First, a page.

My hope would be that we would decentralize more decisions and have councils that work well together. Councils that have more control of school budgets, are really concerned about the kids and how they can further education, and keep them, care for them. Councils that have done some research and are willing to explore new ways of teaching kids and not afraid of making mistakes.
NFC: Can you tell me about the Teaching and Learning Committee?
Stewart:
The Teaching and Learning Committee will serve as a filter and advisory group for initiatives related to restructuring and improving teaching and learning through site-based management and shared decision-making. All initiatives indicating significant changes at a school must go through the Teaching and Learning Committee for comment before going to the board. For example:

  • Review all plans if contractual or regulatory waivers are needed
  • Facilitate obtaining waivers of state or federal board policy or collective bargaining agreements
  • Participate in annual review of site-based management, shared decision-making.
  • Mediate conflicts and matters related to site-based management, shared decision-making issues.

NFC: Why couldn't these groups mediate their own conflicts?
Stewart:
One would hope they do. I would hope they only come to the board as a last resource. We took a team to Edmonton, Alberta, for a conference on site-based management. I talked to somebody from their central office who said what happened with their councils is if they got into some dispute they expected the principals to solve the matter. If the principal came to the district they might very well send them back to the school site to do something. If they needed training, they would provide training. If as a last resort they hadn't resolved things over a long period of time, they would send a mediator down.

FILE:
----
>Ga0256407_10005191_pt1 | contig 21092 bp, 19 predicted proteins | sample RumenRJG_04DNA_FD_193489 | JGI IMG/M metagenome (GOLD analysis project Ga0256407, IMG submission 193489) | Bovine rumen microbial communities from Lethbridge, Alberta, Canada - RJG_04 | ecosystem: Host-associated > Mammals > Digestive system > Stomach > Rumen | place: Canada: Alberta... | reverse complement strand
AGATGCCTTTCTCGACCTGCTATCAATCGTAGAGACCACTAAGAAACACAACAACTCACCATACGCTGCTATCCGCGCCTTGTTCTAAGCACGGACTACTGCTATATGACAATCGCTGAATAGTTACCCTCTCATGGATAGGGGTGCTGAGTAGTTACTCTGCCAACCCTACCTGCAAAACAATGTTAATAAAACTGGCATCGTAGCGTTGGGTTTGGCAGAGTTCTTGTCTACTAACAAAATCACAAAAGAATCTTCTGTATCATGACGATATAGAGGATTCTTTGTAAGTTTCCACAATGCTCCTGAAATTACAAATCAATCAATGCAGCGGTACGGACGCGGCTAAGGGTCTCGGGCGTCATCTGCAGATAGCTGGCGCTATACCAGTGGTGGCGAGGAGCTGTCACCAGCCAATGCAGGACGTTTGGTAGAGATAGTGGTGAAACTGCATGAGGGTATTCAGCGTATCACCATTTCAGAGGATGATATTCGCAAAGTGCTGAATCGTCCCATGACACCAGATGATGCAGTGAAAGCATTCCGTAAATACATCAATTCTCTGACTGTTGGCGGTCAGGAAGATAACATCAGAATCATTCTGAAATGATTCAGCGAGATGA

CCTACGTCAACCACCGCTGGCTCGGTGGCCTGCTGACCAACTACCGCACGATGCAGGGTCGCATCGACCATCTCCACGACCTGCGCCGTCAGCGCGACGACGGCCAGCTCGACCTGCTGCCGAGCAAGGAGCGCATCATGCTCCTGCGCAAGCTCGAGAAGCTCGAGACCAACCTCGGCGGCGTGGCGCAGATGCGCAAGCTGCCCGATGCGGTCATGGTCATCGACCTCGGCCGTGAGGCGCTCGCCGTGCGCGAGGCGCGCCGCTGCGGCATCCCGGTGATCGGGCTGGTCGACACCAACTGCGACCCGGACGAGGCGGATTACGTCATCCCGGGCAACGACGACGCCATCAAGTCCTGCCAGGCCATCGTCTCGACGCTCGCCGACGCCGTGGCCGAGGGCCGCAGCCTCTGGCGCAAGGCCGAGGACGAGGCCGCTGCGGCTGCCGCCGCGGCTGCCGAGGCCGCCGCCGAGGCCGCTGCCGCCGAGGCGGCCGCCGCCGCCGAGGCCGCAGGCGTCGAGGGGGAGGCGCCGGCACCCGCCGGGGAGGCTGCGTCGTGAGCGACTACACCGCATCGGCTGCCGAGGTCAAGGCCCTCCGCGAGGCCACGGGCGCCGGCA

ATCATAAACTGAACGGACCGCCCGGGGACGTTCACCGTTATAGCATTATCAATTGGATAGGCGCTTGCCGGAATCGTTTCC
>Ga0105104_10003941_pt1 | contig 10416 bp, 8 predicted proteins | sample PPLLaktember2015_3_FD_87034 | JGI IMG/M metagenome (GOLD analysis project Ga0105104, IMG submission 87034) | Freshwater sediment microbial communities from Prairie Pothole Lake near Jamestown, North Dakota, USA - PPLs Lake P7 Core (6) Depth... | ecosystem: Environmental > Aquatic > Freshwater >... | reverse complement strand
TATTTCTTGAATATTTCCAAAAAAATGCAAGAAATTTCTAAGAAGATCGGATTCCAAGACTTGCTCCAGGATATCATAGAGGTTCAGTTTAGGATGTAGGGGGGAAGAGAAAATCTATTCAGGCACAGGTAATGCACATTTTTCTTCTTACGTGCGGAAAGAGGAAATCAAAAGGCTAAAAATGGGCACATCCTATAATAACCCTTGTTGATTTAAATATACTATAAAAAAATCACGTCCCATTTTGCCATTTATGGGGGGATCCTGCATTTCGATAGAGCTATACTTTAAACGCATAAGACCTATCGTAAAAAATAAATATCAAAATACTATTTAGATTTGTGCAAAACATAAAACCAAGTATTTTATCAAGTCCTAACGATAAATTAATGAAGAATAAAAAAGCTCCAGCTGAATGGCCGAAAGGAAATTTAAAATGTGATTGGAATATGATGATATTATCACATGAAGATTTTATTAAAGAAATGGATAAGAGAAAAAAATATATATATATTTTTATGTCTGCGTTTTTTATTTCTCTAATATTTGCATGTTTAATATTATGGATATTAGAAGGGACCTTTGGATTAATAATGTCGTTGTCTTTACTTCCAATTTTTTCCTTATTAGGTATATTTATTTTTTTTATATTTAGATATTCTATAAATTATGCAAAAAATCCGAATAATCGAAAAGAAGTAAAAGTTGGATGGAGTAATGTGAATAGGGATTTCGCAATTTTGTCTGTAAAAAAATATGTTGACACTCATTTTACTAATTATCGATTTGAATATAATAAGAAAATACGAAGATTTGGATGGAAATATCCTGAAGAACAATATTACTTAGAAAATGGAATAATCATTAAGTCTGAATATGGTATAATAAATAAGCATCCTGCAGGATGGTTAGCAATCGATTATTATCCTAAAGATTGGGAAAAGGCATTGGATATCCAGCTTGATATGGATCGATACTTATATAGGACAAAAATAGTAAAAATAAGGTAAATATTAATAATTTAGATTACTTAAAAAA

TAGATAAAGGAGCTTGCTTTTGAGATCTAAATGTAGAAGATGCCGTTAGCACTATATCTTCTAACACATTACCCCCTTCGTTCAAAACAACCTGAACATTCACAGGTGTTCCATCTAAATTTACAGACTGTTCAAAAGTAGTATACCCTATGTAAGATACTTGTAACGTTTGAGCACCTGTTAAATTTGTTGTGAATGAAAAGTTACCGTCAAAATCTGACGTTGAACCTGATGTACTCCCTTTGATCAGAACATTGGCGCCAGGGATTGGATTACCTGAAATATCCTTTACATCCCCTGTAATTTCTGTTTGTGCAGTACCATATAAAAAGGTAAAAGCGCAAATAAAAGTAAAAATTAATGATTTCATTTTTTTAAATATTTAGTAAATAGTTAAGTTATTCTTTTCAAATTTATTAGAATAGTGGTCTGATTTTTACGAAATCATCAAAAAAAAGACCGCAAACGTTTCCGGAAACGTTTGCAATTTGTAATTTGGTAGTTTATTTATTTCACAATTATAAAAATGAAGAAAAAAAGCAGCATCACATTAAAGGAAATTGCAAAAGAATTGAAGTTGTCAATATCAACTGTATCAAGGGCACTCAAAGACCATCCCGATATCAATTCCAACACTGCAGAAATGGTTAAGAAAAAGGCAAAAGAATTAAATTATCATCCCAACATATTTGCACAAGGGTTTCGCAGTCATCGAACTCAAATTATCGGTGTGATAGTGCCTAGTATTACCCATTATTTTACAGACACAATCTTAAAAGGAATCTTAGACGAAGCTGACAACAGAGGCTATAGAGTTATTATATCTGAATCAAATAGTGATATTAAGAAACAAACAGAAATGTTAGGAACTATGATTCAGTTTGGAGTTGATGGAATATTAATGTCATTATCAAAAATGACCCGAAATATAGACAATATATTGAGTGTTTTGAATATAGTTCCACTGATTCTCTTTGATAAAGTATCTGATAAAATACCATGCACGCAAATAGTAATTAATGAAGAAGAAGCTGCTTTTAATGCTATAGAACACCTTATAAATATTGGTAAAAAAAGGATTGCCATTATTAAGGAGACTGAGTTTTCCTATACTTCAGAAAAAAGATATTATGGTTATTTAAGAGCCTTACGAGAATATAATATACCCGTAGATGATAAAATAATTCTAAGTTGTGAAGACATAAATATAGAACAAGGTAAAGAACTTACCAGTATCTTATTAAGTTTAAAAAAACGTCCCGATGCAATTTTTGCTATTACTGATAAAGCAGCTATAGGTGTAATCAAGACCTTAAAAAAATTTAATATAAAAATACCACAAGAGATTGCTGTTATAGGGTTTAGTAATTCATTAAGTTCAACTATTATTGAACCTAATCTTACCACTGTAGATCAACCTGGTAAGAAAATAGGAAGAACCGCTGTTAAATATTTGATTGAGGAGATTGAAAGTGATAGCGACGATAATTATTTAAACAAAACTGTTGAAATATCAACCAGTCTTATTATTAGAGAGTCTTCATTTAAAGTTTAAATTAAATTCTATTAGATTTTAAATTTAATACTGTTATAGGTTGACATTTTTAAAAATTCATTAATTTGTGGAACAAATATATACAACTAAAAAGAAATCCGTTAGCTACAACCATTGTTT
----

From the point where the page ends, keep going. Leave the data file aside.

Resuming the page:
NFC: You have contract negotiations coming up. The head of the Union was part of your team at the School for Managing, correct?
Stewart:
Yes. One of our teachers who I think is on the bargaining team made a comment about the experience at the School for Managing. "Professionally I thought the communication among team members to be effective in promoting change. I think I am more able to see other points of view and now may recognize when my agenda is stifling the discussion." I personally think we have all gotten to understand each other better. I think we are much more likely to raise issues and talk about them.
NFC: You've served on the board now for almost fifteen years. What do you see as the biggest challenges in getting your school system to the year 2000?
Stewart:
I think setting clear expectations of what we expect for achievement and education for kids. And to make sure that all kids get the same curriculum and are treated in the same manner.
NFC: Is there a solution to how our country finances school systems?
Stewart: